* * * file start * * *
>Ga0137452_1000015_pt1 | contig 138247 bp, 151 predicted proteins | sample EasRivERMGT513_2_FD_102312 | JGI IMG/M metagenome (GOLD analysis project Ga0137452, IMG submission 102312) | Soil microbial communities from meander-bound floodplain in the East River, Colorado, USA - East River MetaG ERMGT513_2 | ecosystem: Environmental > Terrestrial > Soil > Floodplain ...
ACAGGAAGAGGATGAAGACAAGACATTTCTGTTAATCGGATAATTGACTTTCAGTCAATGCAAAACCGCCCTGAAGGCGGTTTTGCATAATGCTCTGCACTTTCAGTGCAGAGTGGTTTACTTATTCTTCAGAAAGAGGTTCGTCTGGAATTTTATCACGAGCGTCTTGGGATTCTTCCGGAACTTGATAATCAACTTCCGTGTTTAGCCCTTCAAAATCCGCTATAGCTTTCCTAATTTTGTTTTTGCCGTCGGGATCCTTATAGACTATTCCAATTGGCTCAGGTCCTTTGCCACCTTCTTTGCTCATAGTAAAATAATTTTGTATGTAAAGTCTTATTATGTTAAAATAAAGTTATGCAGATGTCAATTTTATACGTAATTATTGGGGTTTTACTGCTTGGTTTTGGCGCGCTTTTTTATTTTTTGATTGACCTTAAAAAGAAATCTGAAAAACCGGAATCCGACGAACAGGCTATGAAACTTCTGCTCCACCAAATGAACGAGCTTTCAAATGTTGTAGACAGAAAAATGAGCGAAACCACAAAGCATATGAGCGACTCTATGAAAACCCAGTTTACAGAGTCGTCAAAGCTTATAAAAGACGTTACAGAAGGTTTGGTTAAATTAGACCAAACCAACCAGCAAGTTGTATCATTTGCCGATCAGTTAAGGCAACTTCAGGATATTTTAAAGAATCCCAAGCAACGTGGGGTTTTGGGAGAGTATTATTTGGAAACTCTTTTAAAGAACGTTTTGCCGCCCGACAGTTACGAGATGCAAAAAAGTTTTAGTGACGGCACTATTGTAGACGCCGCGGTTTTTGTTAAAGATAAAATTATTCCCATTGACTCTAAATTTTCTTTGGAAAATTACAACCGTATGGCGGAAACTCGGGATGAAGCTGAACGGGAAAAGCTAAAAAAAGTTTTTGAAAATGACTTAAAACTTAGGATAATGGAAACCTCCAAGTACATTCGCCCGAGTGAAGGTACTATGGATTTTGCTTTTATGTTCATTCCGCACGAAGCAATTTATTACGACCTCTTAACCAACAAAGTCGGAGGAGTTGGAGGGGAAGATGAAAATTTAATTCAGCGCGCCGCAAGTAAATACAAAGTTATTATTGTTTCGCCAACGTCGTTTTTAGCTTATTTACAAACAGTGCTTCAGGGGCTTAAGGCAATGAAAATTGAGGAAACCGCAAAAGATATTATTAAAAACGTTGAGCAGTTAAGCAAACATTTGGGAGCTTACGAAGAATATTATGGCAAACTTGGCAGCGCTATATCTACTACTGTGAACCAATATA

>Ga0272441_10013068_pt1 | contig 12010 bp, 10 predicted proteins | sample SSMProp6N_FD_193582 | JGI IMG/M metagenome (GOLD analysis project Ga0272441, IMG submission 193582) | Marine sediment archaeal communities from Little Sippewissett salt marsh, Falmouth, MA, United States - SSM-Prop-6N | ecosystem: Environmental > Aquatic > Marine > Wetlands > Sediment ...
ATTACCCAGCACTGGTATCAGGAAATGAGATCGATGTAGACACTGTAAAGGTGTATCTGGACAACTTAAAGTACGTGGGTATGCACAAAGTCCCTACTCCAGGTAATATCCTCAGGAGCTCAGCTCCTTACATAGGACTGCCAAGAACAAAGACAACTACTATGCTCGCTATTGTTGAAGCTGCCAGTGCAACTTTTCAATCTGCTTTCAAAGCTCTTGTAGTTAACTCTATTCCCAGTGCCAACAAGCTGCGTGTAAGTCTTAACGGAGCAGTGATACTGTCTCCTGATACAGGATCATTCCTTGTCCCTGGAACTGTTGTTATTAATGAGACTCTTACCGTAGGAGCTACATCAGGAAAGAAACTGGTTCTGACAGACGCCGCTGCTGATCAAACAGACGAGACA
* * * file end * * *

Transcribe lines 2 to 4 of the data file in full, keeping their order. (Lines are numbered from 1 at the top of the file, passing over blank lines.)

ACAGGAAGAGGATGAAGACAAGACATTTCTGTTAATCGGATAATTGACTTTCAGTCAATGCAAAACCGCCCTGAAGGCGGTTTTGCATAATGCTCTGCACTTTCAGTGCAGAGTGGTTTACTTATTCTTCAGAAAGAGGTTCGTCTGGAATTTTATCACGAGCGTCTTGGGATTCTTCCGGAACTTGATAATCAACTTCCGTGTTTAGCCCTTCAAAATCCGCTATAGCTTTCCTAATTTTGTTTTTGCCGTCGGGATCCTTATAGACTATTCCAATTGGCTCAGGTCCTTTGCCACCTTCTTTGCTCATAGTAAAATAATTTTGTATGTAAAGTCTTATTATGTTAAAATAAAGTTATGCAGATGTCAATTTTATACGTAATTATTGGGGTTTTACTGCTTGGTTTTGGCGCGCTTTTTTATTTTTTGATTGACCTTAAAAAGAAATCTGAAAAACCGGAATCCGACGAACAGGCTATGAAACTTCTGCTCCACCAAATGAACGAGCTTTCAAATGTTGTAGACAGAAAAATGAGCGAAACCACAAAGCATATGAGCGACTCTATGAAAACCCAGTTTACAGAGTCGTCAAAGCTTATAAAAGACGTTACAGAAGGTTTGGTTAAATTAGACCAAACCAACCAGCAAGTTGTATCATTTGCCGATCAGTTAAGGCAACTTCAGGATATTTTAAAGAATCCCAAGCAACGTGGGGTTTTGGGAGAGTATTATTTGGAAACTCTTTTAAAGAACGTTTTGCCGCCCGACAGTTACGAGATGCAAAAAAGTTTTAGTGACGGCACTATTGTAGACGCCGCGGTTTTTGTTAAAGATAAAATTATTCCCATTGACTCTAAATTTTCTTTGGAAAATTACAACCGTATGGCGGAAACTCGGGATGAAGCTGAACGGGAAAAGCTAAAAAAAGTTTTTGAAAATGACTTAAAACTTAGGATAATGGAAACCTCCAAGTACATTCGCCCGAGTGAAGGTACTATGGATTTTGCTTTTATGTTCATTCCGCACGAAGCAATTTATTACGACCTCTTAACCAACAAAGTCGGAGGAGTTGGAGGGGAAGATGAAAATTTAATTCAGCGCGCCGCAAGTAAATACAAAGTTATTATTGTTTCGCCAACGTCGTTTTTAGCTTATTTACAAACAGTGCTTCAGGGGCTTAAGGCAATGAAAATTGAGGAAACCGCAAAAGATATTATTAAAAACGTTGAGCAGTTAAGCAAACATTTGGGAGCTTACGAAGAATATTATGGCAAACTTGGCAGCGCTATATCTACTACTGTGAACCAATATA

>Ga0272441_10013068_pt1 | contig 12010 bp, 10 predicted proteins | sample SSMProp6N_FD_193582 | JGI IMG/M metagenome (GOLD analysis project Ga0272441, IMG submission 193582) | Marine sediment archaeal communities from Little Sippewissett salt marsh, Falmouth, MA, United States - SSM-Prop-6N | ecosystem: Environmental > Aquatic > Marine > Wetlands > Sediment ...
ATTACCCAGCACTGGTATCAGGAAATGAGATCGATGTAGACACTGTAAAGGTGTATCTGGACAACTTAAAGTACGTGGGTATGCACAAAGTCCCTACTCCAGGTAATATCCTCAGGAGCTCAGCTCCTTACATAGGACTGCCAAGAACAAAGACAACTACTATGCTCGCTATTGTTGAAGCTGCCAGTGCAACTTTTCAATCTGCTTTCAAAGCTCTTGTAGTTAACTCTATTCCCAGTGCCAACAAGCTGCGTGTAAGTCTTAACGGAGCAGTGATACTGTCTCCTGATACAGGATCATTCCTTGTCCCTGGAACTGTTGTTATTAATGAGACTCTTACCGTAGGAGCTACATCAGGAAAGAAACTGGTTCTGACAGACGCCGCTGCTGATCAAACAGACGAGACA